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Flat Lottery, Too Many Students, Even Snow Mean HOPE Cuts | News

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Flat Lottery, Too Many Students, Even Snow Mean HOPE Cuts
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Flat Lottery, Too Many Students, Even Snow Mean HOPE Cuts

ATLANTA -- Most of them know the bad news is coming.

Most of Georgia's more than 300,000 state college students know they'll see even higher tuition next year and even fewer benefits from the HOPE Scholarship.

"I'm gonna have to find alternative ways to finance my coming here," Georgia State University freshman Kenja McNeil said, adding that those will probably include, "loans, scholarships, more scholarships and more scholarships."

Lottery proceeds have poured about $15 billion into the HOPE and pre-kindergarten programs since they began 17 years ago.

Right now, about 200,000 state college students receive HOPE benefits.

But lottery sales have flattened out, according to Margaret DeFrancisco, CEO of the Georgia Lottery Corporation.

Wednesday morning she told the University System's State Board of Regents that's thanks to the recession, growing competition from other states...and even January's winter storm.

"The snow storm destroyed us," she said. "I mean absolutely destroyed us, and I don't know how we'll ever make that up."

Tim Connell, President of the Georgia Student Finance Commission also told the Regents that the number of HOPE students surpassed lottery contributions for the first time last year and continues to soar.

He predicted the nearly $1 billion reserve fund could shrink to just over $300 million over the next couple of years if something doesn't change.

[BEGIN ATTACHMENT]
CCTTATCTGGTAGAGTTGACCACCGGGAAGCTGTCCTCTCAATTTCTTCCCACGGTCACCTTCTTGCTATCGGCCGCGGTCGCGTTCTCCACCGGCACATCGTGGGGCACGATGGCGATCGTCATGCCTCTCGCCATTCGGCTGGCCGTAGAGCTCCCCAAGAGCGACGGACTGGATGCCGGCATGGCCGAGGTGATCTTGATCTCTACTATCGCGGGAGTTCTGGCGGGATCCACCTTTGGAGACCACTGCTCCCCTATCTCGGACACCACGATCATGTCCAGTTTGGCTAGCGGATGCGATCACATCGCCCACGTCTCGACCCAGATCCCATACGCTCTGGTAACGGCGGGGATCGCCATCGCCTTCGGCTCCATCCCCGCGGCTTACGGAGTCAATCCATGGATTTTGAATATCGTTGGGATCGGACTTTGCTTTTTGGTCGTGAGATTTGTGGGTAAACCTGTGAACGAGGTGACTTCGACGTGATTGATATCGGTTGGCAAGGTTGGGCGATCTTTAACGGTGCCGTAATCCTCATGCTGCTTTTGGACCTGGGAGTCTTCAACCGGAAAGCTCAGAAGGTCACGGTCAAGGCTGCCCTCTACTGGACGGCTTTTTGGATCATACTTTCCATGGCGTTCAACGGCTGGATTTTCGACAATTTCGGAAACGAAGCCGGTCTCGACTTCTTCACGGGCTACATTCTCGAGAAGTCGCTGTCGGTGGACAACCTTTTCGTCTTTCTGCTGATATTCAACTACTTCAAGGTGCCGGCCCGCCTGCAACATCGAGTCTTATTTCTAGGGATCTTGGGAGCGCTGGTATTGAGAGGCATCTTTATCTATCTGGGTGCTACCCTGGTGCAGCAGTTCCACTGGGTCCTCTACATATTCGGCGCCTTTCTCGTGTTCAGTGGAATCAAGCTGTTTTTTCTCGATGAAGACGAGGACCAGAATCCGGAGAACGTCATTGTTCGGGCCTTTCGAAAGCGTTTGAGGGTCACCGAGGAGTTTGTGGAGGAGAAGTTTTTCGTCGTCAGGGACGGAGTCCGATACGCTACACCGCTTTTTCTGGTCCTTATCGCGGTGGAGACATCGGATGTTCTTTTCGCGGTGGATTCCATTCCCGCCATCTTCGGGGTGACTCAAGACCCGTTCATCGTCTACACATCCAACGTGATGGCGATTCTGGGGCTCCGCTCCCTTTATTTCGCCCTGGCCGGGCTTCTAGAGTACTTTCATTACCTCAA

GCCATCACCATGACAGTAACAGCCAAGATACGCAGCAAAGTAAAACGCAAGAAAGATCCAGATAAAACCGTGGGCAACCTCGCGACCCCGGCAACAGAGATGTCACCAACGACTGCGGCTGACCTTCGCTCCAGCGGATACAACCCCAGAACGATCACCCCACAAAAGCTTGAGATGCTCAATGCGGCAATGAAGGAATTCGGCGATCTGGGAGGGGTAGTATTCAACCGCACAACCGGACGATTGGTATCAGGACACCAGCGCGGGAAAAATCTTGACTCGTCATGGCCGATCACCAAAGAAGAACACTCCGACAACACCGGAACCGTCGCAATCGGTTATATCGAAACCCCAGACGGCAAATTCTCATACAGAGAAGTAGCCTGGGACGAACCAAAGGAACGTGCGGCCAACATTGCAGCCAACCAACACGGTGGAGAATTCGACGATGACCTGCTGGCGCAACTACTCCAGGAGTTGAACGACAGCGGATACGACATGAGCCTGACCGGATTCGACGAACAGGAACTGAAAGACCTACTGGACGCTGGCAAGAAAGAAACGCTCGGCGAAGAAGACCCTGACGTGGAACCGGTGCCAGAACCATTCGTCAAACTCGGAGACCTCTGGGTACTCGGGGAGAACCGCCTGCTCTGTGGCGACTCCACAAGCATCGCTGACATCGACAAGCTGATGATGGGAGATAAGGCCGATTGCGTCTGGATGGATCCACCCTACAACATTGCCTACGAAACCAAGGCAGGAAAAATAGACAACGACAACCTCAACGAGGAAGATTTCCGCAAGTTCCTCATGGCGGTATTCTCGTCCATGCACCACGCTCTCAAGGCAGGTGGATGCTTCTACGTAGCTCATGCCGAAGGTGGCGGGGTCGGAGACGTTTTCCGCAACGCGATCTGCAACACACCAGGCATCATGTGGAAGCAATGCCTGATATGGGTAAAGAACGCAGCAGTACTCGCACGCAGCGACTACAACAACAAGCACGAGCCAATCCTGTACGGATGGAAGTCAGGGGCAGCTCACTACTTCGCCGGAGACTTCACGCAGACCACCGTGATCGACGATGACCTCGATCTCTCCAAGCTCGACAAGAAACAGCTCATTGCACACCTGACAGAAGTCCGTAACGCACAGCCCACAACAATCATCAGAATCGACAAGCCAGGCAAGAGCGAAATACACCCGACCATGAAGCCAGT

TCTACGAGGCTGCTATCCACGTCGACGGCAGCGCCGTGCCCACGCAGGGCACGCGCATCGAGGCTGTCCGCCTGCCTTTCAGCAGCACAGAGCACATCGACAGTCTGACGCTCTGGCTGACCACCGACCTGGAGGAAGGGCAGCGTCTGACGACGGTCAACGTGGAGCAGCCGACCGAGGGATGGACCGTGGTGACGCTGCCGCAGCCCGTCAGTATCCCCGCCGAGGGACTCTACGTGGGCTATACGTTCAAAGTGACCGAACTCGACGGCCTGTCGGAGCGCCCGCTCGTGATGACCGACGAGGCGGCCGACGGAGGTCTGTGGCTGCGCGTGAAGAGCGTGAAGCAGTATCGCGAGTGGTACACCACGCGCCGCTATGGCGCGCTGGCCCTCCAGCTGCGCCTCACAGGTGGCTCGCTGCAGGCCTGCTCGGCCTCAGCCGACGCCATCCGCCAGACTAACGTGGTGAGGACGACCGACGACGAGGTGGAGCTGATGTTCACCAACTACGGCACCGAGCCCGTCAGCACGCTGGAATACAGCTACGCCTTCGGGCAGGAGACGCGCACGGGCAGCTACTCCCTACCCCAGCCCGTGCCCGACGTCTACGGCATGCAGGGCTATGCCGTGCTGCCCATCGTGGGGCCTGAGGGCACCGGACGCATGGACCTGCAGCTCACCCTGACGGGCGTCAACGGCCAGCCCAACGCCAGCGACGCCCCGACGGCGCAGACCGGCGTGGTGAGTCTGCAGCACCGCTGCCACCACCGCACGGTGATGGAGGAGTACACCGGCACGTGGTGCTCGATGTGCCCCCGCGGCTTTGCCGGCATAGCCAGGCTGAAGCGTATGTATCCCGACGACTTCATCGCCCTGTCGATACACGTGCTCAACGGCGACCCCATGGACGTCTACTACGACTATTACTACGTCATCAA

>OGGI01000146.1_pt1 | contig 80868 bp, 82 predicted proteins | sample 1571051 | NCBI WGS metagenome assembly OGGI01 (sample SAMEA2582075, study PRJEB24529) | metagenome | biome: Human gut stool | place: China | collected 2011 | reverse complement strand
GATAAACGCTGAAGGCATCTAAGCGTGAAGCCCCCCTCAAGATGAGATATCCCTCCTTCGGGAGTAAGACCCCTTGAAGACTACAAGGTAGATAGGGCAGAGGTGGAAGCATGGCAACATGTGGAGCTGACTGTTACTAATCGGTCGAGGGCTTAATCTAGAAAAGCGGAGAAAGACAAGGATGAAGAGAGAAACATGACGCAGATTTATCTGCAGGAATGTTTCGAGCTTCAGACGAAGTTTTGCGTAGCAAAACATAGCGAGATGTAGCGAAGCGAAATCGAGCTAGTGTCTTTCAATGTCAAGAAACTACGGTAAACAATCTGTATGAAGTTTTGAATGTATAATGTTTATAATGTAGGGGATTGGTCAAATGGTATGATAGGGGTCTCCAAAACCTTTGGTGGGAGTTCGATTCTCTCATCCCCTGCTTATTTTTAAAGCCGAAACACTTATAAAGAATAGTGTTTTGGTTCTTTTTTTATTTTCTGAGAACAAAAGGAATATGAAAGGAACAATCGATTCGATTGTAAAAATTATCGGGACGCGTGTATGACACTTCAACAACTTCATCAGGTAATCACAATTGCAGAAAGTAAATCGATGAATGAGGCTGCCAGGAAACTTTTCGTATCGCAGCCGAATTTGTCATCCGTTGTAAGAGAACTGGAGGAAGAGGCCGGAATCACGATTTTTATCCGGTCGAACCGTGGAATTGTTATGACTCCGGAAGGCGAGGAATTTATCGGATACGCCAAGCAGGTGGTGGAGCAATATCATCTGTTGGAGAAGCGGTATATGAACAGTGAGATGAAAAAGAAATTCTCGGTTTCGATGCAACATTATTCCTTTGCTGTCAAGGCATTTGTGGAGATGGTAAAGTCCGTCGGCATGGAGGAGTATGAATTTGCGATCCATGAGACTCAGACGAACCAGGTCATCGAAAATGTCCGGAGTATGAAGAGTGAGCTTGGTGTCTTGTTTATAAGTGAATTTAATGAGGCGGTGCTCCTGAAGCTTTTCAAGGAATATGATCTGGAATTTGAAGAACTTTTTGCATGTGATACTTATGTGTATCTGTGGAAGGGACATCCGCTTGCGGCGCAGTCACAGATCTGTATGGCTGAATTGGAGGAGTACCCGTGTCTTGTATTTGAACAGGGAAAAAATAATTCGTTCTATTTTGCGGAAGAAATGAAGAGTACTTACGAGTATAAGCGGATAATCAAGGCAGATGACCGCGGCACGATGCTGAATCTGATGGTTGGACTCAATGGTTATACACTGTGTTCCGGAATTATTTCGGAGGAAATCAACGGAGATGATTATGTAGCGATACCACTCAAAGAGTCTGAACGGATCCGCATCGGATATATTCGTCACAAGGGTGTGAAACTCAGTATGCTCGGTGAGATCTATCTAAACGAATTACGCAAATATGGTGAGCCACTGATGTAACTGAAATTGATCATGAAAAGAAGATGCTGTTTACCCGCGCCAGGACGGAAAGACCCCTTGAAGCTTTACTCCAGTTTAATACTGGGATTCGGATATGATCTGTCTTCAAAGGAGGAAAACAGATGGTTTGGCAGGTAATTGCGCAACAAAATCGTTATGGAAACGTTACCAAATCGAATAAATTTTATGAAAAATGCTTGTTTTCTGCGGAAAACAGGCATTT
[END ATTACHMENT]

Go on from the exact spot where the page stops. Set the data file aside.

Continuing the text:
Connell said Georgia is just one of several states whose lottery-funded scholarships have become too popular.

"Florida, Tennessee for example, they've had to look at their benefit structure because like us, if you will, they have also been the victims of their own success," Connell said. 

Connell outlined several possible changes to HOPE benefits that are floating around the State Capitol.

Among them:

*No more book and fee payments
*No more second chance for students who lose HOPE
*No more coverage for tuition hikes
*A minimum SAT score
*Increase in-state residency from 1 to 3 years
*Limit the number of eligibility years for a Bachelor's degree
*A flat tuition rate
*Tougher high school requirements

While the Regents set tuition rates, it will be up to the State Legislature to make any changes in the HOPE requirements, which they're expected to do over the next couple of months.

Everyone involved, including students and their parents, realizes that many of Georgia's 300,000 state college students will have less HOPE in the near future.

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